I am a visual learner. Often this serves me well. There is an amazing thrill that I get out of arranging flowers in a vase, viewing art in a museum, or taking a walk in the woods.
However being a visual learner has its downsides. Scary movies or images on the news leave me traumatized for years. Without a map, I quickly loss my way. And if I listen to a person talk without watching their mouth, I have great difficulty remembering anything that was said.
But one of the most difficult problems with taking in so much information visually is the focus on my outward image. There are countless mornings that I stand in front of the mirror and stare at myself. Whether because of a red bump on my face or fat on my legs, I end up feeling utterly disgusting in my own skin. How can I go through the day when I look and feel like such a worthless brat?
That is when I need to stop myself and challenge those thoughts. Worthless brat? Since when did being ugly make you worthless or a brat? Why is that when I dislike something about my body, I jump to self-hatred? I am not alone in these vicious thoughts; women often degrade themselves because of their “ugly” bodies. This longing for a perfect body does not make much sense logically. After all, if I forget one answer on a test or accidentally step on the tail of my cat, am I worthless? Do I need to be perfect at everything?
Well, in my mind, yes but the healthy answer would be no. No one is perfect! So why do we expect our bodies to have no flaws? Is it the culture that teaches us this dangerous lie? Friends and family who unknowingly encourage negative body image? Doctors pushing everyone to become more fit? Perfectionism sinking its nasty teeth into our minds to warp our thoughts?
All of these play a role in women’s (and men’s) hatred of their bodies. However there is another reason that people struggle with accepting their looks. That is this scary but very prevalent fact: We look to the mirror for our identity.
As a visual learner, I realize this especially in myself. Growing up, I longed to be a Disney Princes with long glossy hair, huge bright eyes, a gentle but dazzling smile, and (of course) a slender fragile body. Looking in the mirror, I saw an awkward girl with boring straight hair and an obnoxiously loud laugh. I took this to mean that I was an unlovable annoying child who always got in the way.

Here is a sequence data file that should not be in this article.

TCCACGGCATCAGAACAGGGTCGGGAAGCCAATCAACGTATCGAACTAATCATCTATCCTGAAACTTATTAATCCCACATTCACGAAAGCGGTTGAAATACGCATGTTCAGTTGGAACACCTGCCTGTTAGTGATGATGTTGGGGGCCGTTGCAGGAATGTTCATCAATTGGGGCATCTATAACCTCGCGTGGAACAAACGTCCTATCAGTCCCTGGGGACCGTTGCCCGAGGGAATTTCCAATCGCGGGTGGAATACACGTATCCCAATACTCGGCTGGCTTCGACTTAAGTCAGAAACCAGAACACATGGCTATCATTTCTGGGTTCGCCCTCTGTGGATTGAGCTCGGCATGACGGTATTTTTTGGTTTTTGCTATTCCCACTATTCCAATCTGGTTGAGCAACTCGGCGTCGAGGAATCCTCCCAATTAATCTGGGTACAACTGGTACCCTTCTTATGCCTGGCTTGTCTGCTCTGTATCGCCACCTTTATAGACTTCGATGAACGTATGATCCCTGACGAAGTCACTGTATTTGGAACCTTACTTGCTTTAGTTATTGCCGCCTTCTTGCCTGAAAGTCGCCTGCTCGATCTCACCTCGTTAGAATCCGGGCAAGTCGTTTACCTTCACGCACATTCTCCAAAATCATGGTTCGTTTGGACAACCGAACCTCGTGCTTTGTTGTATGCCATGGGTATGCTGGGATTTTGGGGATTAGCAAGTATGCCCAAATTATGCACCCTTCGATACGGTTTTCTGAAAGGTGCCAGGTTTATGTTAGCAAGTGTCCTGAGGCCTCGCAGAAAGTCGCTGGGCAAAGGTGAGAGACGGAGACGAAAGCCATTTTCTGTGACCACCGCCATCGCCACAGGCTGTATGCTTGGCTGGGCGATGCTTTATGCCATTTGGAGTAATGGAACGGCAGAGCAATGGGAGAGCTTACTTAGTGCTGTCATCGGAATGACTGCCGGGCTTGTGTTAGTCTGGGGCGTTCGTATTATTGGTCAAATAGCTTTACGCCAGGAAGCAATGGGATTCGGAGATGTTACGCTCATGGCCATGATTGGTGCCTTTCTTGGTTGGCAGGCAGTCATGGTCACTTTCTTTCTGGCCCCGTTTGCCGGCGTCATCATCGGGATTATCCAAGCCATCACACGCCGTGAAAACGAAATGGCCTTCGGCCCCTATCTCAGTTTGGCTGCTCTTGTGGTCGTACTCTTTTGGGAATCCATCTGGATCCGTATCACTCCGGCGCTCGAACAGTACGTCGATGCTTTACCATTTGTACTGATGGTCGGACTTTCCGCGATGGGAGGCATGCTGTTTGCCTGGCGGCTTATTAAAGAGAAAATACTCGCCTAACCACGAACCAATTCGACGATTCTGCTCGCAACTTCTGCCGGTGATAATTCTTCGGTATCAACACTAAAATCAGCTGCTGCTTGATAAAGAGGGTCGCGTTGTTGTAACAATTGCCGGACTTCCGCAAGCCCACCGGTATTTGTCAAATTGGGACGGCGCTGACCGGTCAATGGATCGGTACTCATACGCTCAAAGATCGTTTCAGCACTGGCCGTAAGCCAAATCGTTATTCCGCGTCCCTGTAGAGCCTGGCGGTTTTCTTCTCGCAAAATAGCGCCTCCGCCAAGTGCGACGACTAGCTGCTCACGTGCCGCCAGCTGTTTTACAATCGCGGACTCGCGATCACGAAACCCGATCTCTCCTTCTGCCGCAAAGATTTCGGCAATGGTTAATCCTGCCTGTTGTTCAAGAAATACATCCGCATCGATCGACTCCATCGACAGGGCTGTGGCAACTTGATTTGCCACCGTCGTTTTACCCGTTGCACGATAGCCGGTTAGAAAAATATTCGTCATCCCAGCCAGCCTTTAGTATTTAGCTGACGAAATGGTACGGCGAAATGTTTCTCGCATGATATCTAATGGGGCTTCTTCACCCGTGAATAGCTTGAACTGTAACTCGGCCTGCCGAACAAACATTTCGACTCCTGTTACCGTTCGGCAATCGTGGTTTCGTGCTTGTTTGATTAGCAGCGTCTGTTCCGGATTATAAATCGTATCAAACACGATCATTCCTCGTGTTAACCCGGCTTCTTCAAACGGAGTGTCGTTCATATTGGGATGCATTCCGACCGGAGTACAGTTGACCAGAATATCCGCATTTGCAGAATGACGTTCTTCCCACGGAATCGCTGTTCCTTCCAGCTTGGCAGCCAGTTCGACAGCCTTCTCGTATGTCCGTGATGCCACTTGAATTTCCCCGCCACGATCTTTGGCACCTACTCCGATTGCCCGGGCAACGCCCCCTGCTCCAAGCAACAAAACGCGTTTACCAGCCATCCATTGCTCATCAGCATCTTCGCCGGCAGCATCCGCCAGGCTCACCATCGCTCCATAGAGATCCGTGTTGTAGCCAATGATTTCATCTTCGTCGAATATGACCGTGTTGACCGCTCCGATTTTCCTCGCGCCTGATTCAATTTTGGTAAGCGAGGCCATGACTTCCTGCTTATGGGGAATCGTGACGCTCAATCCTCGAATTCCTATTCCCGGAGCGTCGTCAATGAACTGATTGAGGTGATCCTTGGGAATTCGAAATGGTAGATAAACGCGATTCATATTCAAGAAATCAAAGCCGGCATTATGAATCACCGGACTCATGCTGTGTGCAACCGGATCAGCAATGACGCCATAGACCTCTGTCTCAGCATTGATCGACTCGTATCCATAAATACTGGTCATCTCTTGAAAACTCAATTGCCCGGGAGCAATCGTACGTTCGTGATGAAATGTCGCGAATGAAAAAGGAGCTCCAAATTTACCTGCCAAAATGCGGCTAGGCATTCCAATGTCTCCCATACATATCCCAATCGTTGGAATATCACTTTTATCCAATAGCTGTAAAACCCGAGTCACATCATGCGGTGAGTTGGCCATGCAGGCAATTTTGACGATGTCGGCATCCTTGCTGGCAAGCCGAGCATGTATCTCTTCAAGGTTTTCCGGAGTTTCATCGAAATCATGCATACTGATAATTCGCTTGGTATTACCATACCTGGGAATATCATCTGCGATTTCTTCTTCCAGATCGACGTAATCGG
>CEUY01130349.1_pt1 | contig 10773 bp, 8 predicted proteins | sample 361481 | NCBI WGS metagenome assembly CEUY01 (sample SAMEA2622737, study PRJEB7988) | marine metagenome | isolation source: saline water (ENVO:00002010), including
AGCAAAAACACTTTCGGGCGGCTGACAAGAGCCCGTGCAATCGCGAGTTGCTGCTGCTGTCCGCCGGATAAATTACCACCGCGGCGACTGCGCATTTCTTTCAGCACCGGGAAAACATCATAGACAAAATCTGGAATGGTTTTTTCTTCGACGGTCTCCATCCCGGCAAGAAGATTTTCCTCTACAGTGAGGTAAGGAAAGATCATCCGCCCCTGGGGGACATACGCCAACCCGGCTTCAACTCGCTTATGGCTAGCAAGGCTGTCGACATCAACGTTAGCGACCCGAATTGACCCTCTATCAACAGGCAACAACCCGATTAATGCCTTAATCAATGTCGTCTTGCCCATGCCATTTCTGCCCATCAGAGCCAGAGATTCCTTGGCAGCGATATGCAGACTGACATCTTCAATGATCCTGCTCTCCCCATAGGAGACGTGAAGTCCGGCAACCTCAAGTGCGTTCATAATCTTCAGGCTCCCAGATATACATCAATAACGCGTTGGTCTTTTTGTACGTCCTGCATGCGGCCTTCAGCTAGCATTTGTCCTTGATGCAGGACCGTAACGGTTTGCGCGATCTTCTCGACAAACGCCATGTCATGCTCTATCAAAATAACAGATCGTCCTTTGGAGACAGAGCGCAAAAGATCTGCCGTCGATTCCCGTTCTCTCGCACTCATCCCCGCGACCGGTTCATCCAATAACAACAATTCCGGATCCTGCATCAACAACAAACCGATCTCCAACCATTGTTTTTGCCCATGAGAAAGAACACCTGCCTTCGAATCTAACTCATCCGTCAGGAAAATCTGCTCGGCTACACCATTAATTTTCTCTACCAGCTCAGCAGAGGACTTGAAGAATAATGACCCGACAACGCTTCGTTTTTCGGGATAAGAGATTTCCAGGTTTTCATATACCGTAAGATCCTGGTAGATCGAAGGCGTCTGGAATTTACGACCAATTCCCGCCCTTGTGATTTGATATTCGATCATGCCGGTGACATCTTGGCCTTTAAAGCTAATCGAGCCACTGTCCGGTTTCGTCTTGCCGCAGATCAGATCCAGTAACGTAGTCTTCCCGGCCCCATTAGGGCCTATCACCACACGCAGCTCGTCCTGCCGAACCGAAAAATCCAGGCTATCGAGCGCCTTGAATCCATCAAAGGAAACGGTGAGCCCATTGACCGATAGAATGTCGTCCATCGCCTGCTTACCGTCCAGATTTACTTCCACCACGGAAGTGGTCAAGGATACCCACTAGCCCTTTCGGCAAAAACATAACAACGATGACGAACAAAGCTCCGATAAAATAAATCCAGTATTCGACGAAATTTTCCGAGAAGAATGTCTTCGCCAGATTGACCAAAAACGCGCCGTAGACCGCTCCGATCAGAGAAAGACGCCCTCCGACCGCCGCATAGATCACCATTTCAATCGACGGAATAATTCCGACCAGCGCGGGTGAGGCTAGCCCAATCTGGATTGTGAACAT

Later on in my teens, I turned to food for comfort. Looking back now, I realize that I struggled with compulsive over-eating. However at the time, I just hated myself every time I looked in the mirror because I felt so fat and ugly. All I was good for was helping others and being sweet. I dreamed of the day when I would lose weight and be able to be loved for who I was instead of simply taking care of others.
Yet, when I turned anorexic my first year at college, I still hated my body. Although I lost a lot of weight, it was never enough. I needed to be smaller, to disappear from sight because I was unworthy to be alive. The social life and love I thought would come with my weight change never happened. Instead, I isolated even more as I continued to starve myself. Just a few pounds more, I kept thinking.
But the truth of it is this: the mirror lies to you! No matter how much weight you lose, how white your teeth are, the shade of your hair, or the freckles on your face, you will never be satisfied with yourself if you let the mirror dictate your identity!
So this is my challenge to every woman, man, boy, and girl: please stop asking the mirror who you are. It only shows a shadow of who you truly are deep down. Finding your identity is a difficult process but turning to your mirror for the answers only prolongs the painful process. Instead, let your identity define what you see in the mirror – the sparkle in your eyes shows your humor, your half-smile shows your tender heart, your calloused fingers show your love of rock climbing, etc. Try with me, even if only for one day, to tell the mirror who you are instead of it ordering you around.